Máximo’s Dominican Sancocho With Chicken & Pork

sancocho edited DR

In the Dominican Republic, ”we make sancocho for big parties and especially at Christmas. Our grandmothers and mothers are the experts in making sancocho. From them, we learned to do it,’ says Máximo Taveras Recio, the family sancocho maker.

”We Dominicans are very proud to have sancocho as a flagship dish of nuestra cocina. It is a dish that comes from el campo—and el plato típico de Santo Domingo, par excellence,” Máximo says.

”Sancocho is accompanied with white rice. In other words, the rice is cooked separately. It is served on a separate plate, usually at lunchtime. Every cook has their own way. I make mine with chicken, or pork. Sometimes both. I  like to have fun while I cook. This is how a sancocho is made: drinking and enjoying while cooking.”

A Short History of Sancocho

The first bowl of this stew-soup may have first been served in Canary Islands. It evolved into the viandas-and-carne fest it is today following the Spanish colonization of Latin American and the Caribbean. Dominican sanchoco is connected to the tragedy of slavery. The landowners’ discarded animal parts and vegetable scraps found their way into servants’ soup pots. Enslaved cooks turned their food garbage into a festive, nourishing stew that reminded them of how they ate in Africa. It is delicious.

For more authentic Dominican dishes, check out these recipes by some of our favorite D.R. cooks: Rose’s Dominican chuletas or pork chops with arroz con gandules (rice and pigeon peas), Belqui’s arepitas de yuca, Belqui’s Dominican rice and beans, Rose’s mangú con los three (actually dos) golpes, and a delicious flancocho made with Dominican chocolate cake!

And for another family’s take on sancocho, try this version with oxtail and chicken by Juviza Rodriguez, a buenísima cocinera of Dominican heritage.

Ready to make Máximo’s family-famous Dominican sancocho ?

Máximo’s Dominican Sancocho With Chicken, Pork & Viandas

Recipe by Máximo Taveras Recio Cuisine: Dominican

8 to 10

Prep time


Cooking time






  • The Meat
  • 5 lbs 5 pork or chicken (one or both), chopped into chunks

  • The Marinade
  • 1 tsp 1 salt

  • 4 cloves 4 garlic, chopped

  • 1 tsp 1 dried oregano

  • 3 Tbsp 3 fresh culantro, chopped

  • Las Viandas or the Roots & Vegetables
  • 1 to 2 cup 1 to 2 auyama pumpkin, peeled and cut into chunks

  • 1 1 cassava or yuca, peeled and cut into chunks

  • 1 cup 1 yellow yautia or malanga, peeled and cut into chunks

  • 1 1 white yautia or taro, peeled cut into chunks

  • 2 2 plantains, green or barely yellow (unripe), peeled and chopped into chunks

  • 2 ears 2 corn, peeled and cut into 2-inch-long chunks

  • The Stew
  • 2 Tbsp 2 olive oil

  • 1 1 leek, chopped

  • 1 1 onion, chopped

  • 2 cloves 2 cloves garlic, chopped

  • 6 cups 6 water, to cover the meat and root vegetables

  • 1 tsp 1 oregano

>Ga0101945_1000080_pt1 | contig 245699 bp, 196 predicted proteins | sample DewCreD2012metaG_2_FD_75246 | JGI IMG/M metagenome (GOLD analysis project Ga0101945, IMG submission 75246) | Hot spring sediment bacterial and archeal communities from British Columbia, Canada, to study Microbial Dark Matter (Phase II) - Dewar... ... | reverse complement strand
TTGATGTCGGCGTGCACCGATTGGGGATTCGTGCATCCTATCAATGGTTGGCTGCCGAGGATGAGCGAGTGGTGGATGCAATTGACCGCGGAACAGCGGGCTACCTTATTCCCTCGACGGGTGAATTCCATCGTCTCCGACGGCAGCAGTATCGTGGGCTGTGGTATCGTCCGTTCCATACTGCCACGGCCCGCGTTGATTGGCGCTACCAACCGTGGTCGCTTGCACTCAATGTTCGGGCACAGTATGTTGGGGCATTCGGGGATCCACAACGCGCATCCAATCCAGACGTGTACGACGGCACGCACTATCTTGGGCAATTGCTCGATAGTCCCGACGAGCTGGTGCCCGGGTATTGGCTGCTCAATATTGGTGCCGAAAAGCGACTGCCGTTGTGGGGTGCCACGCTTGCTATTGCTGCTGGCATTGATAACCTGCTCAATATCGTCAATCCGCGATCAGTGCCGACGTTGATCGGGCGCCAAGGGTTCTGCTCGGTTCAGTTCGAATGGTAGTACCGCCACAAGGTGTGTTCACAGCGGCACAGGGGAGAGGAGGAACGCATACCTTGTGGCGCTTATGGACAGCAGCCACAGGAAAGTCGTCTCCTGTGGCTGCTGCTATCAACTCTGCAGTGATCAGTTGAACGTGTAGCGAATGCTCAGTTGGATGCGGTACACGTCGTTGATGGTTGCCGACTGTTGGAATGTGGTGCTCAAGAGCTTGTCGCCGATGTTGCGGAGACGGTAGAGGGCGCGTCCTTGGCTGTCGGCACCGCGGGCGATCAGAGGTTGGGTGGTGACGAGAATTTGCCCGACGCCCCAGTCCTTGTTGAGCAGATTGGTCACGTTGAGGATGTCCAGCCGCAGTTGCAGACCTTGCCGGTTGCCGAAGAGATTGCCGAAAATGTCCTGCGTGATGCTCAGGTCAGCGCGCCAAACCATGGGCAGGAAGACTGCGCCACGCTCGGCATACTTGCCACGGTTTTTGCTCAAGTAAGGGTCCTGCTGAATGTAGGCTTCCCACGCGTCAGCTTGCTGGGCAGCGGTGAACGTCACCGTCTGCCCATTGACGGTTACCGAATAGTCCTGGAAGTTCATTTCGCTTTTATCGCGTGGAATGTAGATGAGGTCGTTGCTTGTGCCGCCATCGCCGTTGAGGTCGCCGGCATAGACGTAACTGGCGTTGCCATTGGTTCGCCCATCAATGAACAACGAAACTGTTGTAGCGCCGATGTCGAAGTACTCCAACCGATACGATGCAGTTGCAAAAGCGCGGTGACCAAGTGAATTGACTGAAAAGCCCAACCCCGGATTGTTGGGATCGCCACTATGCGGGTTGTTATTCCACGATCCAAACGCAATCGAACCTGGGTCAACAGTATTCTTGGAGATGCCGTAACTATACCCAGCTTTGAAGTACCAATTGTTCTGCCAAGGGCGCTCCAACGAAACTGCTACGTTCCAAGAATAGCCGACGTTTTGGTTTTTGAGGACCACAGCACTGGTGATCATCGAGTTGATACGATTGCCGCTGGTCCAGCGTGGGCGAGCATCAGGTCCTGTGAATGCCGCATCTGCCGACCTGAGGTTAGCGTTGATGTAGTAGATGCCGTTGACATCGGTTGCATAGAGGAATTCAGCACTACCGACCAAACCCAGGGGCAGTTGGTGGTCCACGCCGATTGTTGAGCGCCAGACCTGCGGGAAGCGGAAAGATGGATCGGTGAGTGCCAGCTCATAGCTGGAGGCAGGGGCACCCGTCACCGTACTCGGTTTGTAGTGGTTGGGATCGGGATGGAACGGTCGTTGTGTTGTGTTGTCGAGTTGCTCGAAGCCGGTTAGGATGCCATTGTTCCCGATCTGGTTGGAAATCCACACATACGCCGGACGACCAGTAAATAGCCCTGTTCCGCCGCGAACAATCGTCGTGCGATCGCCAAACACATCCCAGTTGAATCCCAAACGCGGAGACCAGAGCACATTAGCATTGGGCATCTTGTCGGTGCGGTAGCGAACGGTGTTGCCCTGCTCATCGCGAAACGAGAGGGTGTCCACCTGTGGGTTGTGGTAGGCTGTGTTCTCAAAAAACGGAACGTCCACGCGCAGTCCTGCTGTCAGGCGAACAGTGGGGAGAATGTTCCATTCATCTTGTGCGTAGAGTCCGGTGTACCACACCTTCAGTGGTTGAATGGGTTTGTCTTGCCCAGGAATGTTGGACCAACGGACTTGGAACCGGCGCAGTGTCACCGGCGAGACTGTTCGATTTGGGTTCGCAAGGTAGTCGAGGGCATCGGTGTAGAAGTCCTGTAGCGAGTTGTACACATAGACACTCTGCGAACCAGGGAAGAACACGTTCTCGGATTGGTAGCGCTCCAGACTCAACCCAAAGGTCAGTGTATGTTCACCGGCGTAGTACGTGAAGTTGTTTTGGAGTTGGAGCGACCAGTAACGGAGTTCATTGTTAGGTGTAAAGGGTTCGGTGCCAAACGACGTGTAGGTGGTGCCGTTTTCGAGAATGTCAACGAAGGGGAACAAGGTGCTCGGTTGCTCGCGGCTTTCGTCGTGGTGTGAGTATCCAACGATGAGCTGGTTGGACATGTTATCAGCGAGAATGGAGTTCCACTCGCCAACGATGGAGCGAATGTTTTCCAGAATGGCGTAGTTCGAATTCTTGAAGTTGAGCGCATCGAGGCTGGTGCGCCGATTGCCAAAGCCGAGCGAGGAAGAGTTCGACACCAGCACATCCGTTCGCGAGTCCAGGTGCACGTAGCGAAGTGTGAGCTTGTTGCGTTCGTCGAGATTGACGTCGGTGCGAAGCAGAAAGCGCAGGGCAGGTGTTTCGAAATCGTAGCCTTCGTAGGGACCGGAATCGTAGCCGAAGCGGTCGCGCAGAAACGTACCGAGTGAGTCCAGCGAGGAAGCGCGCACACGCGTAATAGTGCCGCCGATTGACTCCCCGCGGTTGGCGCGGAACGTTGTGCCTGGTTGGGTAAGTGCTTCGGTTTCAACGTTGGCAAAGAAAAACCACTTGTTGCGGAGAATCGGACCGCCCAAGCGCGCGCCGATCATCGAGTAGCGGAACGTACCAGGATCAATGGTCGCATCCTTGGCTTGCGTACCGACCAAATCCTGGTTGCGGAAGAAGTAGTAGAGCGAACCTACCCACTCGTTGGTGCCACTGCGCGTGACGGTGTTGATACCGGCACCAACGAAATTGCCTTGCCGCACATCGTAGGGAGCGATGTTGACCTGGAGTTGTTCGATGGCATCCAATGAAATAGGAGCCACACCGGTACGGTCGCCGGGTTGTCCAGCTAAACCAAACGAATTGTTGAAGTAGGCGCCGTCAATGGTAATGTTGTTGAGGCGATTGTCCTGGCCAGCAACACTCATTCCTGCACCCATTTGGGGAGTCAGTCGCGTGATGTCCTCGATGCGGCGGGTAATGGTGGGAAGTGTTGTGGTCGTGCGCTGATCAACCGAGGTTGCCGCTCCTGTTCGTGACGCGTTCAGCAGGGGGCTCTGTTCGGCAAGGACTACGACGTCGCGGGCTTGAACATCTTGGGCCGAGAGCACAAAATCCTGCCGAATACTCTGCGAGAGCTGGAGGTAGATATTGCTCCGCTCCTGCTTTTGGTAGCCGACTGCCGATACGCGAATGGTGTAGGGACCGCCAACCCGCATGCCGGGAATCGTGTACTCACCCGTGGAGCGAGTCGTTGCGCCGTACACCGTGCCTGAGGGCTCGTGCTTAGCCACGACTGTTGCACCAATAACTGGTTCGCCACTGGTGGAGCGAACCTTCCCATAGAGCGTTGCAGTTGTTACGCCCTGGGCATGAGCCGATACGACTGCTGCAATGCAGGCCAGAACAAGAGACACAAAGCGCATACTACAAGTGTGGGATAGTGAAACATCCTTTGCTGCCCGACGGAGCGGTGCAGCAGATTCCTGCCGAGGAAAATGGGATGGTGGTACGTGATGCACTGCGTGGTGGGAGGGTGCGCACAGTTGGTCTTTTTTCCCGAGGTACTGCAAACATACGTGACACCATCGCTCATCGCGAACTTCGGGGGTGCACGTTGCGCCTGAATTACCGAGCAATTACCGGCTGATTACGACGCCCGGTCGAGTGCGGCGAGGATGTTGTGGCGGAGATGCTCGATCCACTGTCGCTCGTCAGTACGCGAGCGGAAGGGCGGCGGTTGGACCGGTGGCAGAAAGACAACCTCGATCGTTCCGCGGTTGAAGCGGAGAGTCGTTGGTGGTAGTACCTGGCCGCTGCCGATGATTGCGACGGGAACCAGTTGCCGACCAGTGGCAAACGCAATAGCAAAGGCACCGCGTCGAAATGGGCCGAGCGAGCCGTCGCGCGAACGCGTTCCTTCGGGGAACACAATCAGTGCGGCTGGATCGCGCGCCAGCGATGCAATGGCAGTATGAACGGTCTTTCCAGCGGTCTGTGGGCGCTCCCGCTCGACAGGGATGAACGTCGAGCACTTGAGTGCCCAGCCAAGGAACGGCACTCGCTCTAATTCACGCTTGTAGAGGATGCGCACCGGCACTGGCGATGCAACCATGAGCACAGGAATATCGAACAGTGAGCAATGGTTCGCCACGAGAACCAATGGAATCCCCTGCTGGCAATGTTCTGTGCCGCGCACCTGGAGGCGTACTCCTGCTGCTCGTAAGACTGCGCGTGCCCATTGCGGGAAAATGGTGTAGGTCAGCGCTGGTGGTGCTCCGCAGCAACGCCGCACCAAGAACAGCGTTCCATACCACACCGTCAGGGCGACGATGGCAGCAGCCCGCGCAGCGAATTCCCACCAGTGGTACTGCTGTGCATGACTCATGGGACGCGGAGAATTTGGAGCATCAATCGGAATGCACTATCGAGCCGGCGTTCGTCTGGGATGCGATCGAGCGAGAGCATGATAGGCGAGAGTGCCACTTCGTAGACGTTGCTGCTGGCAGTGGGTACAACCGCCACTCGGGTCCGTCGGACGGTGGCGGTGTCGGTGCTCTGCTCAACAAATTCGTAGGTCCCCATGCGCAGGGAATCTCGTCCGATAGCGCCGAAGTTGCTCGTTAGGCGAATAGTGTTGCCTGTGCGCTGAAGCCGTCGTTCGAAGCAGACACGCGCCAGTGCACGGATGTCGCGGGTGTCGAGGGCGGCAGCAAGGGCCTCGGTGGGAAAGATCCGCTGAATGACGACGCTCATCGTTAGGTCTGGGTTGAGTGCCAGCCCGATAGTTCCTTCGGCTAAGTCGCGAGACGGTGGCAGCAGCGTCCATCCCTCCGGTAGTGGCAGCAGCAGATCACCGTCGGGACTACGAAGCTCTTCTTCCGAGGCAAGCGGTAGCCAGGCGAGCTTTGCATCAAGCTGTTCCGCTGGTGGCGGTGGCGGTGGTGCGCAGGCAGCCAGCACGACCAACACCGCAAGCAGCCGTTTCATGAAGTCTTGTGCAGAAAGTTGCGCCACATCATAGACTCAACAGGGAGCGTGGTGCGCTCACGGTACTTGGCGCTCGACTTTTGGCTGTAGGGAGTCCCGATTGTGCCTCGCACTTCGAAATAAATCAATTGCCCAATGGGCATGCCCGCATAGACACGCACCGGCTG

• 1 tsp 1 salt

  • 1 cup 1 fresh culantro, chopped


  • Season the meat—be it pork or chicken or combo of both—with the salt, garlic, oregano and culantro. We recommended seasoning the meat with at least two or three hours ahead of time.
  • In a pan, add the oil and saute the chicken and/or pork on medium heat, until browned on all sides—about 15 to 20 minutes. Set aside.
  • In a separate, very large stew pot or caserola, add the chopped leek, onion, garlic, water, culantro, oregano and salt. Bring to a boil.
  • When the water starts to boil, add the root vegetables: the yuca, white taro and yellow taro and pumpkin. Hold back the plantains and corn. Cook for about 10 to 15 minutes.
  • When the root vegetables are just about fully cooked, add the plantain and corn. Stir well and bring to a boil. Cook on medium heat for about 10 more minutes.
  • Scoop out a cup of the cooked plantains and place in a blender. Blend them to a creamy mash. Return the plantain mash the pot and stir into the stew. This will help thicken your sancocho to the right consistency: creamy but not like porridge.
  • Add the browned pork and/or chicken to the pot. Cook for about 12 to 15 more minutes, letting all the flavors simmer together.
  • Taste as you go and adjust salt, oregano and culantro, to taste, when ready to serve.
  • Dominicanos know this well: Sancocho is always served alongside freshly made white rice and sliced avocado. Invite a lot of friends and family over—and serve! Let the fiesta begin.


  • Notes: The orangey-brown color of sancocho comes from the auyama pumpkin. If you can’t find auyama pumpkin, use acorn squash.
  • If you can’t find culantro in your local market, use cilantro.
 Máximo Taveras Recio enjoying la comida típica of the Dominican Republic.
Sancocho Dominicano
Máximo’s traditional family recipe uses viandas or roots like yuca and yautía, plus plantains and corn.

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